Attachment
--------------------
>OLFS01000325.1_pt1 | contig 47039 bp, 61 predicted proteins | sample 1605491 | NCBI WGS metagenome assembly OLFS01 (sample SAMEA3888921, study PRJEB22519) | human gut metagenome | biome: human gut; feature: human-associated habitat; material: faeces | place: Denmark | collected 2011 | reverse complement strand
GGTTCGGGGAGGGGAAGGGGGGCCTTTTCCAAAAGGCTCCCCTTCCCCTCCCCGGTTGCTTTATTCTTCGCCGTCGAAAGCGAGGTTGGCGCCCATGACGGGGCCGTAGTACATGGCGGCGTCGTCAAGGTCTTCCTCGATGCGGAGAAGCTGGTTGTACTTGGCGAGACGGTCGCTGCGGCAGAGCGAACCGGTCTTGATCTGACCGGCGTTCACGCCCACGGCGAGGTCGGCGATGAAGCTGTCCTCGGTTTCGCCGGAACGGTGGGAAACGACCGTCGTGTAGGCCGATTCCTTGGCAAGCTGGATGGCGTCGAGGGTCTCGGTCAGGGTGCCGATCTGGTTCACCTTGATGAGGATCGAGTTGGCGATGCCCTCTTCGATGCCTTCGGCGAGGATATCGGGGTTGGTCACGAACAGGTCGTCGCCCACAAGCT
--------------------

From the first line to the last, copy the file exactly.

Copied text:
>OLFS01000325.1_pt1 | contig 47039 bp, 61 predicted proteins | sample 1605491 | NCBI WGS metagenome assembly OLFS01 (sample SAMEA3888921, study PRJEB22519) | human gut metagenome | biome: human gut; feature: human-associated habitat; material: faeces | place: Denmark | collected 2011 | reverse complement strand
GGTTCGGGGAGGGGAAGGGGGGCCTTTTCCAAAAGGCTCCCCTTCCCCTCCCCGGTTGCTTTATTCTTCGCCGTCGAAAGCGAGGTTGGCGCCCATGACGGGGCCGTAGTACATGGCGGCGTCGTCAAGGTCTTCCTCGATGCGGAGAAGCTGGTTGTACTTGGCGAGACGGTCGCTGCGGCAGAGCGAACCGGTCTTGATCTGACCGGCGTTCACGCCCACGGCGAGGTCGGCGATGAAGCTGTCCTCGGTTTCGCCGGAACGGTGGGAAACGACCGTCGTGTAGGCCGATTCCTTGGCAAGCTGGATGGCGTCGAGGGTCTCGGTCAGGGTGCCGATCTGGTTCACCTTGATGAGGATCGAGTTGGCGATGCCCTCTTCGATGCCTTCGGCGAGGATATCGGGGTTGGTCACGAACAGGTCGTCGCCCACAAGCT